Is oil drawing Bush to Nigeria?
By CNN's Liz George
LONDON, England (CNN) -- U.S. President George W. Bush is set to visit Africa to talk about AIDS and try to settle the situation in Liberia.
But there may be one more issue on his agenda. Some are saying he's keen to further secure U.S. oil supplies.
West Africa is producing about 4.5 million barrels of oil a day -- a figure expected to rise to nearly 6 million by 2008, according to the Energy Intelligence Unit.
Nigeria, one of the five countries on Bush's itinerary, is the 13th largest oil producer in the world, pumping out 2.26 million barrels per day. The biggest supplier is the United States, with 9 million, ahead of Saudi Arabia with 8.83 million.
West Africa's supply represents a significant source of energy for the world at a time when the Middle East remains volatile.
Some are asking whether oil is the real reason behind Bush's visit. (Full story)
Gus Selassie, a South African analyst at the World Market Research Center, said: "With the Middle East continuing to remain volatile it is important for the U.S. national interest to source its oil from other less volatile regions, and Africa is one of those and becoming more significant."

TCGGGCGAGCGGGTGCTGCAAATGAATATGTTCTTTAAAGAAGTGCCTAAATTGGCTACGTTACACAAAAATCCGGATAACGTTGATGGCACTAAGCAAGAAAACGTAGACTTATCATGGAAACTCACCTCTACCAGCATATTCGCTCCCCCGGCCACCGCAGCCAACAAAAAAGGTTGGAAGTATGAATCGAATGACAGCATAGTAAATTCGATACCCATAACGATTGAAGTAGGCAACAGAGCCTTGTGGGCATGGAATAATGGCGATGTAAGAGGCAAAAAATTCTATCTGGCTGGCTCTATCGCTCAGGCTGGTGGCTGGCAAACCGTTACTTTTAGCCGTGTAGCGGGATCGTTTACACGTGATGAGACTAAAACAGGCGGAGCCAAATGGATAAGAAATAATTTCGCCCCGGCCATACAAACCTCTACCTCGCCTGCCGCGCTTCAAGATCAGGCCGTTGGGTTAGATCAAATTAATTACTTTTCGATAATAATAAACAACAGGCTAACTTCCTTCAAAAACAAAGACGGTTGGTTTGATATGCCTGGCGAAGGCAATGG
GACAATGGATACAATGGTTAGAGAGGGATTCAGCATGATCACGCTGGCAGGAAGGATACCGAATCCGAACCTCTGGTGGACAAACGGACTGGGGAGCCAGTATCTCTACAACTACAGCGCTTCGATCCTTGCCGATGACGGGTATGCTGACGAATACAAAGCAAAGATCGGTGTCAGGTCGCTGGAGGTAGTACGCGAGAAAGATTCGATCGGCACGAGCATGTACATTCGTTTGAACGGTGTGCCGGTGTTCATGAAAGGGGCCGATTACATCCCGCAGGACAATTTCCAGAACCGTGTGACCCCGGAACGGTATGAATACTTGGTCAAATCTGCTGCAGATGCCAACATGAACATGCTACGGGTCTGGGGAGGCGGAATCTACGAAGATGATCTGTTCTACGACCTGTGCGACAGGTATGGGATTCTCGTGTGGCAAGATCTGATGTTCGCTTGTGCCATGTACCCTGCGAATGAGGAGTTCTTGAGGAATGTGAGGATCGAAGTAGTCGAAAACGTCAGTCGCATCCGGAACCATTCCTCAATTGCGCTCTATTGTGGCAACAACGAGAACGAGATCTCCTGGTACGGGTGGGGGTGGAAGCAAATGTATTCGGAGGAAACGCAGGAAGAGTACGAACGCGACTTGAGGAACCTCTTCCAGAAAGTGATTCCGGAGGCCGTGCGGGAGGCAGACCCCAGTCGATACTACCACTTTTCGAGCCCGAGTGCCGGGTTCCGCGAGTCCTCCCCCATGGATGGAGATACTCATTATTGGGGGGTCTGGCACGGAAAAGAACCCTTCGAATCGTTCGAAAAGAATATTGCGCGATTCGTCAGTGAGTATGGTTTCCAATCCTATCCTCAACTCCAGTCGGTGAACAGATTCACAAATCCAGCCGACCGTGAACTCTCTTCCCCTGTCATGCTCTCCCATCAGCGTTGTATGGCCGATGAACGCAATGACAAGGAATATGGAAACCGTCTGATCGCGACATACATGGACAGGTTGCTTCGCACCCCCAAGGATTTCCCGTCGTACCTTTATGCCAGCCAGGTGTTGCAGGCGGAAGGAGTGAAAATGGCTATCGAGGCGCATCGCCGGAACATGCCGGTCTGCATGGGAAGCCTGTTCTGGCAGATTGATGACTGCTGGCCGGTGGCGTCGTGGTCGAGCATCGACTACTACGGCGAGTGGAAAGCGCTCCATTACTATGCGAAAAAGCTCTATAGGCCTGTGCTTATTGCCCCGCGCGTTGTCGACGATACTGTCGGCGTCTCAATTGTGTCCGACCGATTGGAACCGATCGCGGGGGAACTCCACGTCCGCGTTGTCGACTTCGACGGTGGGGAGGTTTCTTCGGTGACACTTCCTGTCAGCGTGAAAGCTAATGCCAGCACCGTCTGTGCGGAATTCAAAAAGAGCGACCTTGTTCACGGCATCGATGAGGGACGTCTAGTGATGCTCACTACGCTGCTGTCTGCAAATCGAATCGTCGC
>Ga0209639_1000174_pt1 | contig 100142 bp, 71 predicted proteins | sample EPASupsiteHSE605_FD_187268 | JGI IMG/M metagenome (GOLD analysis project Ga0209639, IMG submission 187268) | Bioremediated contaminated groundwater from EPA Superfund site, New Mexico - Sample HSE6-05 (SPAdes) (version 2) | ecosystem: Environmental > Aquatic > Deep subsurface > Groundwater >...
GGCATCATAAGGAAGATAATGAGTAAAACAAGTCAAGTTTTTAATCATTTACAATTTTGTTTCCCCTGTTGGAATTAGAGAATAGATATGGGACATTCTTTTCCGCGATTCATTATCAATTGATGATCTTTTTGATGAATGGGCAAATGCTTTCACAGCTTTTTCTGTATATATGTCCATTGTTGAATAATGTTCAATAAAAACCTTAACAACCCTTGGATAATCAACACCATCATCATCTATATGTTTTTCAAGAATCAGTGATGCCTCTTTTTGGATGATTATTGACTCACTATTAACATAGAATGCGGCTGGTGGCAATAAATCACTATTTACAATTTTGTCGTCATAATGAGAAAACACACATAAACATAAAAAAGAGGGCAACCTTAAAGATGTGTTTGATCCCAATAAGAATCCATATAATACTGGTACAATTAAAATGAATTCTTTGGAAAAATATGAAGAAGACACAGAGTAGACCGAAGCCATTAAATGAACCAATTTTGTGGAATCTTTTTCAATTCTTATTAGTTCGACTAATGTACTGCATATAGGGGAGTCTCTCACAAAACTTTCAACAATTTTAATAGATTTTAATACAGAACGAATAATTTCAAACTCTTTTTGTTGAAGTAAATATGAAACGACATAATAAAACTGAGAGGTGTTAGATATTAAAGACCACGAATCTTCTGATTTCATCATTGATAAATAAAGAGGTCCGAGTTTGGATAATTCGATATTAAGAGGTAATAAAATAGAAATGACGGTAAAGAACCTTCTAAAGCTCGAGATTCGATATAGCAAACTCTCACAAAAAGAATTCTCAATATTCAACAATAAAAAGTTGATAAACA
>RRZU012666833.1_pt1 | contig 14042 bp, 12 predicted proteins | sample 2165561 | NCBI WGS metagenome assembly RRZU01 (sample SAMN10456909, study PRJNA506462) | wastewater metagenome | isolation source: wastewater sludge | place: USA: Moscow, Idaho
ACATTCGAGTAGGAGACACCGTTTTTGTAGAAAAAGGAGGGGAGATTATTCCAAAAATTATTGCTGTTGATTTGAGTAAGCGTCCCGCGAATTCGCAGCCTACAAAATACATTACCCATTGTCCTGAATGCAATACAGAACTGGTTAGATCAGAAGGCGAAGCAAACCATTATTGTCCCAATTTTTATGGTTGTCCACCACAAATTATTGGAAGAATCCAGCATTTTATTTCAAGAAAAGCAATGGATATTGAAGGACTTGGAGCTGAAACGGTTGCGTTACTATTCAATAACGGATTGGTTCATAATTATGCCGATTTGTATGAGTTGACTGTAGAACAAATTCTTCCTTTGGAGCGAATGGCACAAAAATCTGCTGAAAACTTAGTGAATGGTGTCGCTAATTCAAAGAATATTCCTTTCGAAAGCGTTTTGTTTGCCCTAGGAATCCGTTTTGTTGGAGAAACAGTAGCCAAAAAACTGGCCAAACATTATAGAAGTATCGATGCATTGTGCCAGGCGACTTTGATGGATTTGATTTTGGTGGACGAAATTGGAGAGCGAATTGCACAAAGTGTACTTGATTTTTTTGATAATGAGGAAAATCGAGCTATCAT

Nigeria will perhaps provide the focus for any talks on oil.
It is a member of the Organization of Petroleum Exporting Countries (OPEC) and is already America's fifth largest supplier. OPEC figures show it had more than 31 billion barrels of oil reserves in 2001.
Yet the country is currently mired in a general strike, with oil workers threatening to block exports of crude oil. (Full story)
Fears exist that this could cripple the economy, with world oil prices already showing signs of edging up as a result.
And tensions between locals and the oil firms exist over how revenues are shared out -- which has led to hostage-takings, protests and attacks against pipelines.
Fears are increased because Nigeria is one of the more stable oil-producing countries in Africa.
Robert Guest of The Economist magazine said: "Africa produces oil and they sell it to America -- there is nothing, shouldn't even be anything controversial about that part of it.
"There is a problem that oil in Africa does, of course, tend to support fairly unpleasant, corrupt dictatorships and arguably America should do more to promote democracy and good governance from the countries from which it buys oil. But it is not ultimately America's responsibility."
It may not be its responsibility -- but certainly it is in its national interests.
The U.S. guzzles between 18 million and 20 million barrels of oil a day. With a proven pool of about 60 billion barrels ready to be tapped in the Gulf of Guinea and even more deep water discoveries expected, oil might not be at the forefront of Bush's visit -- but it is certain to be on his agenda.